Wellness programs are an important complement with ABHPs: companies are bundling incentives into wellness programs, with about 46% of employers incorporating incentives into wellness activities in 2015. This is a sign that more employers are embracing a company-wide culture of health.

This report is a summary of the larger analysis which will be available in April 2014 from the National Business Group on Health.

Health Populi’s Hot Points:  With mass media outlets covering the “good news” aspect of health costs increasing the lowest rate in many years, it’s still a growth rate twice as high as inflation. Thus, consumers are being faced with allocating record amounts of household budgets to health care — second in line for family spend only to housing costs for the average family of 4 in America.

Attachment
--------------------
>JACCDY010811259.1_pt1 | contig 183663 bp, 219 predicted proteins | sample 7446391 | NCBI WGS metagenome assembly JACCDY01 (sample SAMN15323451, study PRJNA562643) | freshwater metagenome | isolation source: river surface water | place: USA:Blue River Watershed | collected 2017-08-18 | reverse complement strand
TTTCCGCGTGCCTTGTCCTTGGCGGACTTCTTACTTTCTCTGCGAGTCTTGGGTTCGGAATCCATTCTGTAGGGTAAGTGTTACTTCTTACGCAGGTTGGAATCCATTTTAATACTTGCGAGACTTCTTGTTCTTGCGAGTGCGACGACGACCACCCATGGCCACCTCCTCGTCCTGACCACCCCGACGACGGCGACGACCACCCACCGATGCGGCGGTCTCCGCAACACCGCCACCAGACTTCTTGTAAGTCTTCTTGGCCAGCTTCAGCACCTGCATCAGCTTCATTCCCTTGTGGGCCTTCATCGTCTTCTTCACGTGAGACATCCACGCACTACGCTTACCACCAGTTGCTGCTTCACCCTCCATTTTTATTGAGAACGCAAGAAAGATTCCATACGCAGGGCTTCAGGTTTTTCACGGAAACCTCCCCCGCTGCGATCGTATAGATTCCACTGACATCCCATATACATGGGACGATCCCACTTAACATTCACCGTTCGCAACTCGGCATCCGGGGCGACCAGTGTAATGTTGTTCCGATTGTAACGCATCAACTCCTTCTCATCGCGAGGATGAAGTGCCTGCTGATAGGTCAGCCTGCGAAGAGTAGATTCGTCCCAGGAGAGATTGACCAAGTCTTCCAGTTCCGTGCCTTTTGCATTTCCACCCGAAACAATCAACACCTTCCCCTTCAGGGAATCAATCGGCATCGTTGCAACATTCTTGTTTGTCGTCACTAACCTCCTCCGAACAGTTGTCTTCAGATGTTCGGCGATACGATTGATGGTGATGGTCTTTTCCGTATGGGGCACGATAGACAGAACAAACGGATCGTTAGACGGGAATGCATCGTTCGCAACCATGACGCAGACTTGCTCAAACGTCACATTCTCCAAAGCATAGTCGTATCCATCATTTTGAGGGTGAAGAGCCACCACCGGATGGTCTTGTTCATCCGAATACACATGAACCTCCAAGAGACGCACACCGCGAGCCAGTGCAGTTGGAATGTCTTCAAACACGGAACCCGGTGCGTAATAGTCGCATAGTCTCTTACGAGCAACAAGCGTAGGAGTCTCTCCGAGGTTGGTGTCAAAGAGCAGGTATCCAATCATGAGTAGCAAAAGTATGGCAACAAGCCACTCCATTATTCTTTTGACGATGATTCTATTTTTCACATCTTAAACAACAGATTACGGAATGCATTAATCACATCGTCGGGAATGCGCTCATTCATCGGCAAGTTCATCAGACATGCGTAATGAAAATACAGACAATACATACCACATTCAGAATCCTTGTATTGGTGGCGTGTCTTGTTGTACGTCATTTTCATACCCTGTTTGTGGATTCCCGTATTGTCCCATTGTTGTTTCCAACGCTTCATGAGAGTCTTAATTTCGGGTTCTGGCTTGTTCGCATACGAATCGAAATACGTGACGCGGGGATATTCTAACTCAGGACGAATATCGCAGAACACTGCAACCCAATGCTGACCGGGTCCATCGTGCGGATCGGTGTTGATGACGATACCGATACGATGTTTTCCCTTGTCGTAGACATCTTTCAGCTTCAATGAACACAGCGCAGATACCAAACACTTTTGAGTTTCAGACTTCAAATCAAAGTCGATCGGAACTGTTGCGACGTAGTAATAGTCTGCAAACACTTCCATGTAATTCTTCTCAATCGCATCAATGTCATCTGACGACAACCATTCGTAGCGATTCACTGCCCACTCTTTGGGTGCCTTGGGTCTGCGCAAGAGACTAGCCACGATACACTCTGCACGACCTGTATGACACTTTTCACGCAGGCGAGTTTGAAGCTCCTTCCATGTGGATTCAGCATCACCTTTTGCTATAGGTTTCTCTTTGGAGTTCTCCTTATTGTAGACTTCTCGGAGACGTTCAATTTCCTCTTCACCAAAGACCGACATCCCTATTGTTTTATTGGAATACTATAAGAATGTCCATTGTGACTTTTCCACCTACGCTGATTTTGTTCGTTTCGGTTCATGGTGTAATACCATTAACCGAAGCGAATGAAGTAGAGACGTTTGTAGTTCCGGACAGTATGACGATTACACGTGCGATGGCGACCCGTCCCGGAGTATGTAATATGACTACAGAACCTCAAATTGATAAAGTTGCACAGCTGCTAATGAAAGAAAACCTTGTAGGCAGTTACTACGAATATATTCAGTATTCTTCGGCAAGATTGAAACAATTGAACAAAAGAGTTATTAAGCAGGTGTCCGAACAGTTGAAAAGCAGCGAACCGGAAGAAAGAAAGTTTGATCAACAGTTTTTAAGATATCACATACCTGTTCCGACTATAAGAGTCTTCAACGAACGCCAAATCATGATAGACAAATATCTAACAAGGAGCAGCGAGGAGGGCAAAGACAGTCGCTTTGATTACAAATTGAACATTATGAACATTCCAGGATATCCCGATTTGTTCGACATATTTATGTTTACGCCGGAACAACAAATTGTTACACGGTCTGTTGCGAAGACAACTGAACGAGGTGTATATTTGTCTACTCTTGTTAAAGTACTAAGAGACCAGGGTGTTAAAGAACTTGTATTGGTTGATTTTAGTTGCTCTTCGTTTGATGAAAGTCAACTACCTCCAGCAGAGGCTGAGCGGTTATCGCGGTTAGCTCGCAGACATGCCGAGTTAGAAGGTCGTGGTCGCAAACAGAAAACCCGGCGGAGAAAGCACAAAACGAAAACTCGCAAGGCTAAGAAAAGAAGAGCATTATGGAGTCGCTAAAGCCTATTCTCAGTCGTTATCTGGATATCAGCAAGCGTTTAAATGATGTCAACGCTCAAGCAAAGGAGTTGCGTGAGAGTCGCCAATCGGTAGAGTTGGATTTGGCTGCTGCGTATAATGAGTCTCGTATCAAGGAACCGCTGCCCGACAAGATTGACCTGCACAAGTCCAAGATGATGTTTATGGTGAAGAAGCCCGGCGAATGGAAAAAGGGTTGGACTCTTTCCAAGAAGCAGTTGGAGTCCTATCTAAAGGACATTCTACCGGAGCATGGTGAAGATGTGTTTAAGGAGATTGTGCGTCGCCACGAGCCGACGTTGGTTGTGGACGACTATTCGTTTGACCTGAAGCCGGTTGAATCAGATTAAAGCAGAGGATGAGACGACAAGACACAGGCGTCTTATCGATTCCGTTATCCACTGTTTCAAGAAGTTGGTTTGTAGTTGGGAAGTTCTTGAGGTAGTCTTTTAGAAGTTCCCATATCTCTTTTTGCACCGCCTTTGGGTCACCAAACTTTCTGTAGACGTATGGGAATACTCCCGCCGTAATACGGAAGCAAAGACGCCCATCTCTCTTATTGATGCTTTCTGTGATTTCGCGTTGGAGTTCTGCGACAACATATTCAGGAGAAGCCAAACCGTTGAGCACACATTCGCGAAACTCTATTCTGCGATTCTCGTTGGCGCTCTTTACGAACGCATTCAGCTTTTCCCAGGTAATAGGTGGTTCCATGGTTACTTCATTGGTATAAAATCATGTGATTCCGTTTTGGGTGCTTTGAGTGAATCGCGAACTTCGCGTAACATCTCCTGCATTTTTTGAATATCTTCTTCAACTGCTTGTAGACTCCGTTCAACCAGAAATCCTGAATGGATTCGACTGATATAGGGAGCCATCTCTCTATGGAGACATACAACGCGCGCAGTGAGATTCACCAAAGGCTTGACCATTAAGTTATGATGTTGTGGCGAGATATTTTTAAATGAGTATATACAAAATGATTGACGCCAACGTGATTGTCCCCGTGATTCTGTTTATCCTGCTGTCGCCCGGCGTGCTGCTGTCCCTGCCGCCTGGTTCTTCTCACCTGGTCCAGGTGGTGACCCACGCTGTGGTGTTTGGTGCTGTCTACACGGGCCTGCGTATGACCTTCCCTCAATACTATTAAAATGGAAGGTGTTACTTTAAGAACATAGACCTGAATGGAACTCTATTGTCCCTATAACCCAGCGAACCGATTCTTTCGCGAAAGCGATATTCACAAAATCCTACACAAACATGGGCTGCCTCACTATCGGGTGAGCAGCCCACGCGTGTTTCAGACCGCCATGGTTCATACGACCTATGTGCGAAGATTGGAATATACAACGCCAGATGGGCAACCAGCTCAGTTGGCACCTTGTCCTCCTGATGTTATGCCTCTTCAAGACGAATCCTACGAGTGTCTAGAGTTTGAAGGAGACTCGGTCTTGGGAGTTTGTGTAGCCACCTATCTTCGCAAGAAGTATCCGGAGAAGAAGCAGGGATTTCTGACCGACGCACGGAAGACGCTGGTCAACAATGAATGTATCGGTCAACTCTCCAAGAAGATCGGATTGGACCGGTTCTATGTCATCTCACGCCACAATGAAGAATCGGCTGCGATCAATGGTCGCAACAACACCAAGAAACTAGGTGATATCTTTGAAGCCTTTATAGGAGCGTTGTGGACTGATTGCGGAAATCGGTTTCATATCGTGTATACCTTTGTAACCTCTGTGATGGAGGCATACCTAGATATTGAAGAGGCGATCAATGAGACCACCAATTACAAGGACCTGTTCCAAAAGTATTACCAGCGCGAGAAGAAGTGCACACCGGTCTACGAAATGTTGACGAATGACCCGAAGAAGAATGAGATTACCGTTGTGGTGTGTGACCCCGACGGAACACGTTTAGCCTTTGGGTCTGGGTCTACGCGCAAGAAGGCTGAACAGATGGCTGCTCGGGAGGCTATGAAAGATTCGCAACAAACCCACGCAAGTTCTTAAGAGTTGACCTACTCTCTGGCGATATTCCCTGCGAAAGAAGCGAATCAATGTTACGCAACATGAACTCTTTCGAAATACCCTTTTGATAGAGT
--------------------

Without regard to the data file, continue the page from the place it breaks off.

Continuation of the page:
The value-based era of health is impacting consumers as much as health providers and payers, as the consumer is now a substantial co-payer of the health tab. As such, transparency and tools that enable patients to take on their role as consumers are paramount. That’s on the financial wellness side of a person’s life-flow.

On the clinical side, people need tools for self-care: videos and engaging media that empower and inform people at home following a hospital discharge; help with nutrition for a newly-diagnosed diabetic, or bundling mental health tools for patients into primary care for doctors to be able to better manage depression and anxiety that often accompanies a new diagnosis of a chronic condition.

As health providers continue to move into value-based payment, they are also entering a new era of risk management. Getting the patient and caregiver on the care team, armed with the right tools and sense of empowerment, can help to manage that risk.

9 Comments on Risk-shift: employers continue to push more risk to employees and families for health costs

In the U.S., Spend More, Get Less Health Care: the Latest HCCI Data – Real Self said : Guest Report 5 years ago